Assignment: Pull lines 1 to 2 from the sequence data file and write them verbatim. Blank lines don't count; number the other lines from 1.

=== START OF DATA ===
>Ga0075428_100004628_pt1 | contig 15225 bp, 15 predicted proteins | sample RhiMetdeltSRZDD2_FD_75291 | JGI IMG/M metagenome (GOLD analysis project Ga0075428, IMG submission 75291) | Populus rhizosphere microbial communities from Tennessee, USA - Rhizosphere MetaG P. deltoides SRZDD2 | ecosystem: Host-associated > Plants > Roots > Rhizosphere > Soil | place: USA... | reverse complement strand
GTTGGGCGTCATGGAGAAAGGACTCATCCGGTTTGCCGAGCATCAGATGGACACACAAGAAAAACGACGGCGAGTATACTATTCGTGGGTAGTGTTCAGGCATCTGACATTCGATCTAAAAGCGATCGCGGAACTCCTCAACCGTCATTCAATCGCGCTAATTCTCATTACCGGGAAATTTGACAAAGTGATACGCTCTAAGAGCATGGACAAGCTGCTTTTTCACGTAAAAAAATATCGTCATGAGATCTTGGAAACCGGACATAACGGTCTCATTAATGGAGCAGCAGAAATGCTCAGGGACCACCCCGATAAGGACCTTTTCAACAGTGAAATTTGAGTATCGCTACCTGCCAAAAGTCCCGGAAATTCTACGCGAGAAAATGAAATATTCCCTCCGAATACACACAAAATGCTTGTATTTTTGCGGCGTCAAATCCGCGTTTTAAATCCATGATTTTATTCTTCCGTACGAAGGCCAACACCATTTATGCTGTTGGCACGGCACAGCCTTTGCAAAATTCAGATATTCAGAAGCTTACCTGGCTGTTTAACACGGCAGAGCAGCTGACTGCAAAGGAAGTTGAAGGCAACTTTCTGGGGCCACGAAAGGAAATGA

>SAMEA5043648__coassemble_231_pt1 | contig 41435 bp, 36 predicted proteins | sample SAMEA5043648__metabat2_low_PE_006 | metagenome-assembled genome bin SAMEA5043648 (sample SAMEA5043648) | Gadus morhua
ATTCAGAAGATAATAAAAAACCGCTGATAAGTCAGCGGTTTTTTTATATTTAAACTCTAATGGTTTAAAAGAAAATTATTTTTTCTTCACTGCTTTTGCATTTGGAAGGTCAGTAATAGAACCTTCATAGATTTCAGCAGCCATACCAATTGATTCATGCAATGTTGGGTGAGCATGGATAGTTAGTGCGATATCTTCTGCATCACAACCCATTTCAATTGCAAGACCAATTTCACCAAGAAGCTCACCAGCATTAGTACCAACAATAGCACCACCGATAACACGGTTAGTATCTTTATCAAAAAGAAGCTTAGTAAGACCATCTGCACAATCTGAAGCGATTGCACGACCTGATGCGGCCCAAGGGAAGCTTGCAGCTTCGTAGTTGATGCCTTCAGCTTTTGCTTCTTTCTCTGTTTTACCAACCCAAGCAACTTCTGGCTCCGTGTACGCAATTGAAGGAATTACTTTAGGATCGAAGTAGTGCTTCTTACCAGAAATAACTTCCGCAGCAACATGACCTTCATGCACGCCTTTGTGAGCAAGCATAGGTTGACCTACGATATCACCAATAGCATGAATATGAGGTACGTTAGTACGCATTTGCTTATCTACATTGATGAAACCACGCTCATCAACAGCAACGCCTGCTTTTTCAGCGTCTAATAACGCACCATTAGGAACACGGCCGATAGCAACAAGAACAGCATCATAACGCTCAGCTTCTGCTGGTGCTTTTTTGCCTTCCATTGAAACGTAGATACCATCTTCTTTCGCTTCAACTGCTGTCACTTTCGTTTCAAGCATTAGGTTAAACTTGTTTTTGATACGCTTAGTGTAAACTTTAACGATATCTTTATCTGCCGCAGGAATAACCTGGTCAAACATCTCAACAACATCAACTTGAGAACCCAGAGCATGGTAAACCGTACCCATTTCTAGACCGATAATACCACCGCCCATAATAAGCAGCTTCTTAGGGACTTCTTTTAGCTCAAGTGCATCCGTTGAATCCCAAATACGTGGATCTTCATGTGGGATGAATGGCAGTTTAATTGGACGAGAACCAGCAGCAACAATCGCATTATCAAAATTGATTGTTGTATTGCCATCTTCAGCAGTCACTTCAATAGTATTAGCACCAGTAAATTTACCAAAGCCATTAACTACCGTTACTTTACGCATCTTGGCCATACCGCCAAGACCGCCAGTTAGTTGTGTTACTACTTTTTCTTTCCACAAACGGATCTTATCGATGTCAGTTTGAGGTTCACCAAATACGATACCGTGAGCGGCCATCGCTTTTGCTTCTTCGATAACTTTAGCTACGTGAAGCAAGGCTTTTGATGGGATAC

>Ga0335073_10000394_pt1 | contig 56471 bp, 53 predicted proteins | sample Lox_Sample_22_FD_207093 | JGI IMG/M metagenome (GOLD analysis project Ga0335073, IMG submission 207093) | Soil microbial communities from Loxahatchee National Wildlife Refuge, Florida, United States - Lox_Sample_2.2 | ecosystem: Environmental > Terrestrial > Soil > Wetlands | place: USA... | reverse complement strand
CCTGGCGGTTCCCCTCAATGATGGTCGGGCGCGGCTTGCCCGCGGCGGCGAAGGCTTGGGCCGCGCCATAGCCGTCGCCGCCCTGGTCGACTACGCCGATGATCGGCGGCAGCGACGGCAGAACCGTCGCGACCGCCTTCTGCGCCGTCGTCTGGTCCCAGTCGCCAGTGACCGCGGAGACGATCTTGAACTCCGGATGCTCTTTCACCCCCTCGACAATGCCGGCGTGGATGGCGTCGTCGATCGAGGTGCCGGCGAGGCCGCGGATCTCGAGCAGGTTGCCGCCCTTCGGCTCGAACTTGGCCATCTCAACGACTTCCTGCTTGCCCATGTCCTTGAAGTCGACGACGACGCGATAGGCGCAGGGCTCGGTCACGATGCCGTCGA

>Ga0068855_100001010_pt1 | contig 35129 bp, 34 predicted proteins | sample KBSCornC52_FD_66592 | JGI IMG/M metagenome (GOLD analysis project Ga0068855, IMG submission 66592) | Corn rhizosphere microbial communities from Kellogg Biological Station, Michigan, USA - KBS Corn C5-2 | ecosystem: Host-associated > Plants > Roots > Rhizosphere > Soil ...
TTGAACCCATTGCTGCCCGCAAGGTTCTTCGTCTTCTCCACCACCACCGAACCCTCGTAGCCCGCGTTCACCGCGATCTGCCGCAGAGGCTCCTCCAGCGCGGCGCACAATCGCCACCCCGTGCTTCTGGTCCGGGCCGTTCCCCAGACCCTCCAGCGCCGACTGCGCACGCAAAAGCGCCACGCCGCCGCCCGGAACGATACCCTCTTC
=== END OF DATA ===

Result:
>Ga0075428_100004628_pt1 | contig 15225 bp, 15 predicted proteins | sample RhiMetdeltSRZDD2_FD_75291 | JGI IMG/M metagenome (GOLD analysis project Ga0075428, IMG submission 75291) | Populus rhizosphere microbial communities from Tennessee, USA - Rhizosphere MetaG P. deltoides SRZDD2 | ecosystem: Host-associated > Plants > Roots > Rhizosphere > Soil | place: USA... | reverse complement strand
GTTGGGCGTCATGGAGAAAGGACTCATCCGGTTTGCCGAGCATCAGATGGACACACAAGAAAAACGACGGCGAGTATACTATTCGTGGGTAGTGTTCAGGCATCTGACATTCGATCTAAAAGCGATCGCGGAACTCCTCAACCGTCATTCAATCGCGCTAATTCTCATTACCGGGAAATTTGACAAAGTGATACGCTCTAAGAGCATGGACAAGCTGCTTTTTCACGTAAAAAAATATCGTCATGAGATCTTGGAAACCGGACATAACGGTCTCATTAATGGAGCAGCAGAAATGCTCAGGGACCACCCCGATAAGGACCTTTTCAACAGTGAAATTTGAGTATCGCTACCTGCCAAAAGTCCCGGAAATTCTACGCGAGAAAATGAAATATTCCCTCCGAATACACACAAAATGCTTGTATTTTTGCGGCGTCAAATCCGCGTTTTAAATCCATGATTTTATTCTTCCGTACGAAGGCCAACACCATTTATGCTGTTGGCACGGCACAGCCTTTGCAAAATTCAGATATTCAGAAGCTTACCTGGCTGTTTAACACGGCAGAGCAGCTGACTGCAAAGGAAGTTGAAGGCAACTTTCTGGGGCCACGAAAGGAAATGA